Essential Geek Skills: Automating incremental snapshot backups on Windows with rsync

I just finished setting up a fully automated incremental snapshot backup regime on my Windows 7 machine. Every night, my script creates an exact replica of my data and retains 3 days of snapshots. This means that I can go “back in time” for three days in case I need to recover something quickly. More importantly, the data isn’t hidden away in some obscure, proprietary file format – it’s sitting there just like a bunch of normal files. This makes it really easy to recover from a catastrophic failure of my main drive.

Note: The process I’m about to describe is for geeks only. If you’re not a geek, maybe you should just buy a decent backup application and save yourself the trouble of doing this manually. If, on the other hand, you’ve got an hour to spare and you’re OK with dealing with things like Cygwin, ntrights and the Task Scheduler, read on!

The core idea is to use rsync to make a backup of your data and use hardlinks to create the snapshots, as described by Mike Rubel.

What you’ll need:

  1. Cygwin (we’ll be using rsync to make the backups)
  2. Windows 2003 Resource Kit (We need a copy of ntrights.exe to do this on Windows 7 Home Premium)
  3. A spare hard disk that’s at least the same size as the drive you want to backup


Step 1: Install Cygwin

Get the installer from the Cygwin site. Be sure to install the rsync package by selecting it from the installer:



Step 2: Prepare your backup disk

Format your disk and create the following files:


This file creates the actual backup and manages moving around the snapshots. Just be sure to replace /cygdrive/d/* with your source (the location with the data you want to backup) and /cygdrive/e in the following script to point to your backup drive.

rm -rf /cygdrive/e/backup.3
mv /cygdrive/e/backup.2 /cygdrive/e/backup.3
mv /cygdrive/e/backup.1 /cygdrive/e/backup.2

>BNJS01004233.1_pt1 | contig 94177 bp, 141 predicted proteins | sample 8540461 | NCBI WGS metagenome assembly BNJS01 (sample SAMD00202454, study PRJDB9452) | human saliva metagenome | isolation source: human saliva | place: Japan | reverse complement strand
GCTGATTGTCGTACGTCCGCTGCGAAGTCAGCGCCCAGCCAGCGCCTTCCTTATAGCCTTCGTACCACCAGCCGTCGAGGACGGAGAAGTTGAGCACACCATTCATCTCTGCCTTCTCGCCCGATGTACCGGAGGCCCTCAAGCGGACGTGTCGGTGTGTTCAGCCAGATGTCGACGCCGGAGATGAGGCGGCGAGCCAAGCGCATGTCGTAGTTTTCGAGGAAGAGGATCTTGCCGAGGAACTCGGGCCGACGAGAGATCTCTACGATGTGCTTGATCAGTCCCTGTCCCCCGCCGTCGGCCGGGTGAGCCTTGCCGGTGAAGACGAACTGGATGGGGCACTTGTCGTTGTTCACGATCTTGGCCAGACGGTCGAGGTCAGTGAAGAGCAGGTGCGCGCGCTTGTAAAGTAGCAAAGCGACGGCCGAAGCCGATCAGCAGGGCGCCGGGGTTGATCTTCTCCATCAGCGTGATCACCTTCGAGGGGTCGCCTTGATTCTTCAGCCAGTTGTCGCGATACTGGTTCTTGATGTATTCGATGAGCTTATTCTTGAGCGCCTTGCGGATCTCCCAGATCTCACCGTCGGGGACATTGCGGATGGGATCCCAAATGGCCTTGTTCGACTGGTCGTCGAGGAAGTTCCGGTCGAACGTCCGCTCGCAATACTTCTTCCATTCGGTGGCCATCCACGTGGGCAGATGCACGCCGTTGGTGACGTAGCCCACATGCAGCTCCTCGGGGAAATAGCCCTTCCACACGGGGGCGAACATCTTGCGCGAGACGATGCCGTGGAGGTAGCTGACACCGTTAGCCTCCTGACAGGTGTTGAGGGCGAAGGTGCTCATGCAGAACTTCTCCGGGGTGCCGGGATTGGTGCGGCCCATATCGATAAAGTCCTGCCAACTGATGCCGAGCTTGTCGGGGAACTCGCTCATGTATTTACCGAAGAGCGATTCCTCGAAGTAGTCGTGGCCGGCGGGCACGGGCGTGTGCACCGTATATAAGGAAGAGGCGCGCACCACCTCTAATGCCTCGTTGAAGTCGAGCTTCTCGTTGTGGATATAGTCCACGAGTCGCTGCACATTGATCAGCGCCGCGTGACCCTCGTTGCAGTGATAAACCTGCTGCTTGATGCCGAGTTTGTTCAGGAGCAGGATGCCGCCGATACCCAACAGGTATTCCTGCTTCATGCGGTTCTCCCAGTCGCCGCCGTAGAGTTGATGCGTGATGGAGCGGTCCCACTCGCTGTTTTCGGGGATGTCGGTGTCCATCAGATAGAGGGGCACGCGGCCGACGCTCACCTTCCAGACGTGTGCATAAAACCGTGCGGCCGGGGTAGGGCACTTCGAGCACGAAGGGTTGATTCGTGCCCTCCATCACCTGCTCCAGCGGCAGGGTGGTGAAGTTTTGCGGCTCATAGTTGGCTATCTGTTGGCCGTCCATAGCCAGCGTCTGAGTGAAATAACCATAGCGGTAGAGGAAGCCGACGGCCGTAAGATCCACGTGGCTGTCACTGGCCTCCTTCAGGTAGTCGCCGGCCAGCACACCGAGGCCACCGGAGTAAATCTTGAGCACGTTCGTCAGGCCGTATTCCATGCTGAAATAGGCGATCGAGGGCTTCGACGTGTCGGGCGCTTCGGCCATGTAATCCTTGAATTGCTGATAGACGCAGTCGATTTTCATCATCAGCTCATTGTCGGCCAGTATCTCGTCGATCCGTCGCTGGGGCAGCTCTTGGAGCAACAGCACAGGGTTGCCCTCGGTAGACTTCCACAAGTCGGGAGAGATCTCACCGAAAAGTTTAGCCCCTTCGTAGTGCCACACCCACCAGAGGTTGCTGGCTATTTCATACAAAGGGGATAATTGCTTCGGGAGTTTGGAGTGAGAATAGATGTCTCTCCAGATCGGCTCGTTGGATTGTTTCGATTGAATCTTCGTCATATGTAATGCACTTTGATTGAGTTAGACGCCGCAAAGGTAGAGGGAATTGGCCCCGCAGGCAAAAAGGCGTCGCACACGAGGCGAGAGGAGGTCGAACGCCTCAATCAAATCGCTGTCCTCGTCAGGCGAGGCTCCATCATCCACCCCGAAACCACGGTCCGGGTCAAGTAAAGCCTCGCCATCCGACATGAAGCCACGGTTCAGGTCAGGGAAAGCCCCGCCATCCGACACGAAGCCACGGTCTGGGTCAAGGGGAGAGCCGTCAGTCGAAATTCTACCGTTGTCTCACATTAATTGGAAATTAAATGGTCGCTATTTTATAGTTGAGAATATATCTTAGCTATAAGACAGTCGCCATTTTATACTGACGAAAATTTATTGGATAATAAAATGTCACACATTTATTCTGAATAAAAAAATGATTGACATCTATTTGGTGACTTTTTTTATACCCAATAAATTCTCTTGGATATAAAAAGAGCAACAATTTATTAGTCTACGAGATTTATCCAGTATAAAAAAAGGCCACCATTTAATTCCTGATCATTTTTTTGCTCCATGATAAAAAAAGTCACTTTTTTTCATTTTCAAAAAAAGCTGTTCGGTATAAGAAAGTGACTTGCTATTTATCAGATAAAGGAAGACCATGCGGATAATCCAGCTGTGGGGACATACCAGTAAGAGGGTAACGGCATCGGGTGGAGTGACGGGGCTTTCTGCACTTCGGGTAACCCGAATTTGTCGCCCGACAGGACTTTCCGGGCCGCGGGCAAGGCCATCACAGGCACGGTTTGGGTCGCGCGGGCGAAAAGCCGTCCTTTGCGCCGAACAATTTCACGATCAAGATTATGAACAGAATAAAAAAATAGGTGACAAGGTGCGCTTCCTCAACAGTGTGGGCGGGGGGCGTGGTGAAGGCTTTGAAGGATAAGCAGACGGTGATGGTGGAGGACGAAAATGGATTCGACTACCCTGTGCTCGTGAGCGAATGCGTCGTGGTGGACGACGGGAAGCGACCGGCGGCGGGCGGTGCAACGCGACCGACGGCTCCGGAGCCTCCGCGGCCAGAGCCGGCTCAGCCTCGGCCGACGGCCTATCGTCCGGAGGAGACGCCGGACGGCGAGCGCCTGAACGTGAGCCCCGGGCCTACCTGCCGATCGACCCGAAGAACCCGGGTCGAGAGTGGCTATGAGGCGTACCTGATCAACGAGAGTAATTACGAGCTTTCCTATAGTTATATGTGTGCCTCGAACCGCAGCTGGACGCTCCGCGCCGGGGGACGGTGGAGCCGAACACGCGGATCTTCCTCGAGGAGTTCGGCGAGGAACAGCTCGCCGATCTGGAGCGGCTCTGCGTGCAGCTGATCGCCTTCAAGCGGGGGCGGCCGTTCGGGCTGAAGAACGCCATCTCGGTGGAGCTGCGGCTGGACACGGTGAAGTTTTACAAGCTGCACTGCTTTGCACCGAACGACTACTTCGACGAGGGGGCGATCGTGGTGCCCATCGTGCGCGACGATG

cp -al /cygdrive/e/backup.0 /cygdrive/e/backup.1
rsync -a /cygdrive/d/*  /cygdrive/e/backup.0/


2) cygrun.bat

This is the file that will startup a bash shell and run our backup script. We’ll be calling this from a scheduled task. The credit goes to for this script:

@echo off
rem set HOME=c:\
if "%DEF_PATH%"=="" set DEF_PATH=%PATH%
set PATH=c:\cygwin\bin;%DEF_PATH%
set myargs=%*
if "%myargs%" == "" goto noarg
rem echo %myargs%
bash --rcfile "%HOME%/.bashrc" -i -c "%myargs%"
rem pause
sleep 1
goto exit

rxvt -e /usr/bin/bash --login -i


Step 3: Create a scheduled task

Nothing special about this, just set up a standard scheduled task. I’ve set mine to trigger at 4:00 AM every day. The action should look like this:


Step 4: Making it work on Windows 7 Home Premium

If you choose to run this task as a non-administrator user, you will need to ensure that your user account has the “Logon as a batch job” privilege. Unfortunately, Windows 7 Home Premium doesn’t give you an easy way to do this. So get yourself the Windows 2003 Resource Kit and use the ntrights.exe tool that comes with it to assign the privilege from the command line. Credits to Daniel for this tip.

ntrights -u COMPUTER\User +r SeBatchLogonRight


And that, my dear readers, should be it. You should (hopefully) have a fully automated, scheduled, incremental snapshot backup running of your important data.

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